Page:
Suddenly it’s Autumn

Autumn colour of Kolwitzia amabilis

Autumn has suddenly taken over and there are early signs of what might be a hard winter. The dog-rose hips are especially good this year and the ivy is literally heaving under the weight of millions of tiny flowers, promising a feast of berries to come.

dog-rose hips

Hedera helix colchica ‘Sulphur Heart’

The Cotoneaster and Pyracantha are laden with berries so there should be no shortage of food for the birds this winter although I will still put food out every day as usual. In the adjoining hedgerows, the towering Hawthorn and Blackthorn were finally cut back hard in January after many years of neglect so the crop of fruit is not quite as good as it could have been but is still a useful food source for the many pigeons and blackbirds perching precariously on the waving branches.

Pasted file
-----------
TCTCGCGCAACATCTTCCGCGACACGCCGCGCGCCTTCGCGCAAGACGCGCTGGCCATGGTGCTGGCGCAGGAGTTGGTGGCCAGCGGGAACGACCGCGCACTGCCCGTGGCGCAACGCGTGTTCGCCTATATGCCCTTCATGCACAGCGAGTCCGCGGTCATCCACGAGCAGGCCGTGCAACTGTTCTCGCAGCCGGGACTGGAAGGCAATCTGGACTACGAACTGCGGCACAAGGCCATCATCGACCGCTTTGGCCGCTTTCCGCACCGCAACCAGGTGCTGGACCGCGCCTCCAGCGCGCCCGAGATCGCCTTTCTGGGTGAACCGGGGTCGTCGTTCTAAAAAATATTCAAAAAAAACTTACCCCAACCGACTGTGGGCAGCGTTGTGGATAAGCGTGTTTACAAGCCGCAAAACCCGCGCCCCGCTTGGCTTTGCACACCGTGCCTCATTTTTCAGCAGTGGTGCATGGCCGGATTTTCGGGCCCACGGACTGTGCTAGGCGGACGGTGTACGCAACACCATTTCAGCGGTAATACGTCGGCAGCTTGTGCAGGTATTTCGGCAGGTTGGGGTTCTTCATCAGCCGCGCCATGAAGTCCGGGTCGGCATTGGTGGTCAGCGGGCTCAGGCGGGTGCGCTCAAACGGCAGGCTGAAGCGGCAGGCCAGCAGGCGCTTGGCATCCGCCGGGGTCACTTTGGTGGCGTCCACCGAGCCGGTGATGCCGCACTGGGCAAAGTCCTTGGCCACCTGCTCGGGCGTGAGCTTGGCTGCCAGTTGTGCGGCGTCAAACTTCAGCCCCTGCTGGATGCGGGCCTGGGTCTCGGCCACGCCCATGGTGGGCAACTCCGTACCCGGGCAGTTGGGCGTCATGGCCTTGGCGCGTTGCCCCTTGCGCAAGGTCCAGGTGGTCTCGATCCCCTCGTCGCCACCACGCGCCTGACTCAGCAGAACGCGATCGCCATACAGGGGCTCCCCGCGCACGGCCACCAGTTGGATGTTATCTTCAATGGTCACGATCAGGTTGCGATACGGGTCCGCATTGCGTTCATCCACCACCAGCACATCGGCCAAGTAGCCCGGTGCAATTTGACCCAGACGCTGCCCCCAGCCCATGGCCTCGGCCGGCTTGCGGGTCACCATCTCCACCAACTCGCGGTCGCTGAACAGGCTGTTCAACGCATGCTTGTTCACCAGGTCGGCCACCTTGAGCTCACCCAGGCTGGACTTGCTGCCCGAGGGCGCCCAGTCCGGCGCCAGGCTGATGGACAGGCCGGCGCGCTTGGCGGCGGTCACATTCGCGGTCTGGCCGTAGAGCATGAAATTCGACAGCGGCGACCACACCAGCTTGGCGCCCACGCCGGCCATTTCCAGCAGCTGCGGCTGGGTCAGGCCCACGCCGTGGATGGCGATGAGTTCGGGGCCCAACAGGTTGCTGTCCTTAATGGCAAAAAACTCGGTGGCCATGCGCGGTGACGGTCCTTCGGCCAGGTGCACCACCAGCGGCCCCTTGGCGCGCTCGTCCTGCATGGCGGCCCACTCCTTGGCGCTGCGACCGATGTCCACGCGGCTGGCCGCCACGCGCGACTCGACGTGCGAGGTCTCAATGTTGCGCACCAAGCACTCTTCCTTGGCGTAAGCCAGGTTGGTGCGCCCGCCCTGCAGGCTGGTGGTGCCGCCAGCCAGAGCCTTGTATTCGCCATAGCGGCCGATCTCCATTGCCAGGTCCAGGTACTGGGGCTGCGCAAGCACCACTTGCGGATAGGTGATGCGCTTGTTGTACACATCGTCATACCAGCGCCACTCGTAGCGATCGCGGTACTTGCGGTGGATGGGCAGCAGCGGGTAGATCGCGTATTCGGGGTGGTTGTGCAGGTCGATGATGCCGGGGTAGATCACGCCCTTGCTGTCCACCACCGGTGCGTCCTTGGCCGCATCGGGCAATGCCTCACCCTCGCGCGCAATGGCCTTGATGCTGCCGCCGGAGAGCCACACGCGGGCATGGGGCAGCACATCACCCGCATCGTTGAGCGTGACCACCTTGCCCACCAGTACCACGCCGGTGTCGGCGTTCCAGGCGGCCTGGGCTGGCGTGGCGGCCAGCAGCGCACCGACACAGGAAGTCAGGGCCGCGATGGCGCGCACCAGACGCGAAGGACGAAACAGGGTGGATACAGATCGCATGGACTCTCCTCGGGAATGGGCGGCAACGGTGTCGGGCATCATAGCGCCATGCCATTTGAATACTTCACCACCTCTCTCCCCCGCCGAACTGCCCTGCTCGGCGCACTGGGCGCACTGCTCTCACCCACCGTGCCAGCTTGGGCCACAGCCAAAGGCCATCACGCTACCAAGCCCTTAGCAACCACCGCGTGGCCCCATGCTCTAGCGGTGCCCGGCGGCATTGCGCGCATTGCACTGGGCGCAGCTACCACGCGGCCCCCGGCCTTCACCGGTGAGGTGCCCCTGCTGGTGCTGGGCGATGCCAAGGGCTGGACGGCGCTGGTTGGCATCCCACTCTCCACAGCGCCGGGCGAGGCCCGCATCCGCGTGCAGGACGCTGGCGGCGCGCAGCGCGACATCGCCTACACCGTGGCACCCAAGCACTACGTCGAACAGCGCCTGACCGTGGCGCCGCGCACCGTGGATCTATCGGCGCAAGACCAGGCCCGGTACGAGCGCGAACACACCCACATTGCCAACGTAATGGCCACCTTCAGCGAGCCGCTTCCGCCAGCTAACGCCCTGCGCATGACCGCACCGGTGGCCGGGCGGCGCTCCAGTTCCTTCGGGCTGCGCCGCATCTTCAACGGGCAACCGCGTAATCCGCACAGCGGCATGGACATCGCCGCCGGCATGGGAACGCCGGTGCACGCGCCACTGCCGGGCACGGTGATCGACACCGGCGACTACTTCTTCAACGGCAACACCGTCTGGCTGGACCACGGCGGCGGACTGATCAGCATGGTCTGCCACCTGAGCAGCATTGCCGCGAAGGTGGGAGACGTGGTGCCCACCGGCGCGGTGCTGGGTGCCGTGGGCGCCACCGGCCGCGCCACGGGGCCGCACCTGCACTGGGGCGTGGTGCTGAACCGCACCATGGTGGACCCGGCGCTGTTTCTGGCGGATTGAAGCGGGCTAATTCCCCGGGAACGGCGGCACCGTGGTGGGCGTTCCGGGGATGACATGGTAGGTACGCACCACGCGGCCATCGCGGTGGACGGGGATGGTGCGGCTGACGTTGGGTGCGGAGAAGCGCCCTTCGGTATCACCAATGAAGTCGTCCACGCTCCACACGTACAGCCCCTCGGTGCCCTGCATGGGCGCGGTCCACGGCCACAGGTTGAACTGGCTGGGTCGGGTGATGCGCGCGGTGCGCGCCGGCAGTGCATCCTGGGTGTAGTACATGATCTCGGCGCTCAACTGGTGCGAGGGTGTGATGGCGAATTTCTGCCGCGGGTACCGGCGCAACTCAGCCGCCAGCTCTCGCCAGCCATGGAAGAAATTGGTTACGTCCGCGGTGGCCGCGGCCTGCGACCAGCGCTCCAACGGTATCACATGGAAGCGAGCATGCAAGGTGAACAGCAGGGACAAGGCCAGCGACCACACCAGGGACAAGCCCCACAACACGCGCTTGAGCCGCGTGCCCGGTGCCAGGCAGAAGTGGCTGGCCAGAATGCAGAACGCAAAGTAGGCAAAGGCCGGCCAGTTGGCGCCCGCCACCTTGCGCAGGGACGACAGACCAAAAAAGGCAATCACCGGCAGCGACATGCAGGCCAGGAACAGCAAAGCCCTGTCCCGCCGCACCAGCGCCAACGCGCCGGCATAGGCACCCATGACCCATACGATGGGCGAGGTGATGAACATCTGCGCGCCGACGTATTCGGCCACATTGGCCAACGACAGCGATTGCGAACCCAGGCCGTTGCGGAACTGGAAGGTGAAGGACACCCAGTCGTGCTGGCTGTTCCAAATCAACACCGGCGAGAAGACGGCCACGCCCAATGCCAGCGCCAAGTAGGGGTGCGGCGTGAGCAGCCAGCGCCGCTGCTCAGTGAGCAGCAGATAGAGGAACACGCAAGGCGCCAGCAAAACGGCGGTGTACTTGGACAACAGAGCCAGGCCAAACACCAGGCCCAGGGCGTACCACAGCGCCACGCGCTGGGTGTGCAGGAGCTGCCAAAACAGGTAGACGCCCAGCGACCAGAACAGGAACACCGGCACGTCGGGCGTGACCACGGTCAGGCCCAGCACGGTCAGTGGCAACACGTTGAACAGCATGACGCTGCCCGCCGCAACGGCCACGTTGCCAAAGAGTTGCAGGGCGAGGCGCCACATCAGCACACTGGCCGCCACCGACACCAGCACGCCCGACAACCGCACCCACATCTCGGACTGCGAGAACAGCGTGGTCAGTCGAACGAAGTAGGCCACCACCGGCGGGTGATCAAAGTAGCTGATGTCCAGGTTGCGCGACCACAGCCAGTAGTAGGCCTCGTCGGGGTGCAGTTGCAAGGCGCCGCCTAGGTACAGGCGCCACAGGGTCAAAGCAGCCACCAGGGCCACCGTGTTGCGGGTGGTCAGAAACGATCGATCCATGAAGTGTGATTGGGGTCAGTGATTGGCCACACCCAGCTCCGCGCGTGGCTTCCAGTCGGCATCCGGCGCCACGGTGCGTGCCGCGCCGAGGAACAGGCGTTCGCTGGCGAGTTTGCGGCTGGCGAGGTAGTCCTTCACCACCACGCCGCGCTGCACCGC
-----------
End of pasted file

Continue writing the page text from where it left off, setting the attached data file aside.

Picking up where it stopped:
Cotoneaster simonsii berries

If we get another hard winter the garden may attract some unusual visitors again like the Fieldfare and Redwing, the shy Great Spotted Woodpecker and that rarest of them all, the Waxwing. We had them all in the winters of 2009/10 and 2010/11 when food became scarce or hidden under snow. It is said that we might have lost 20% of our small garden birds due to the harsh weather conditions so I feel it is our duty to do as much as possible to help see them through by growing berried shrubs and hedges and putting out high energy, good quality seeds and nuts and fresh water every day but particularly in bad weather.

Pyracantha berries

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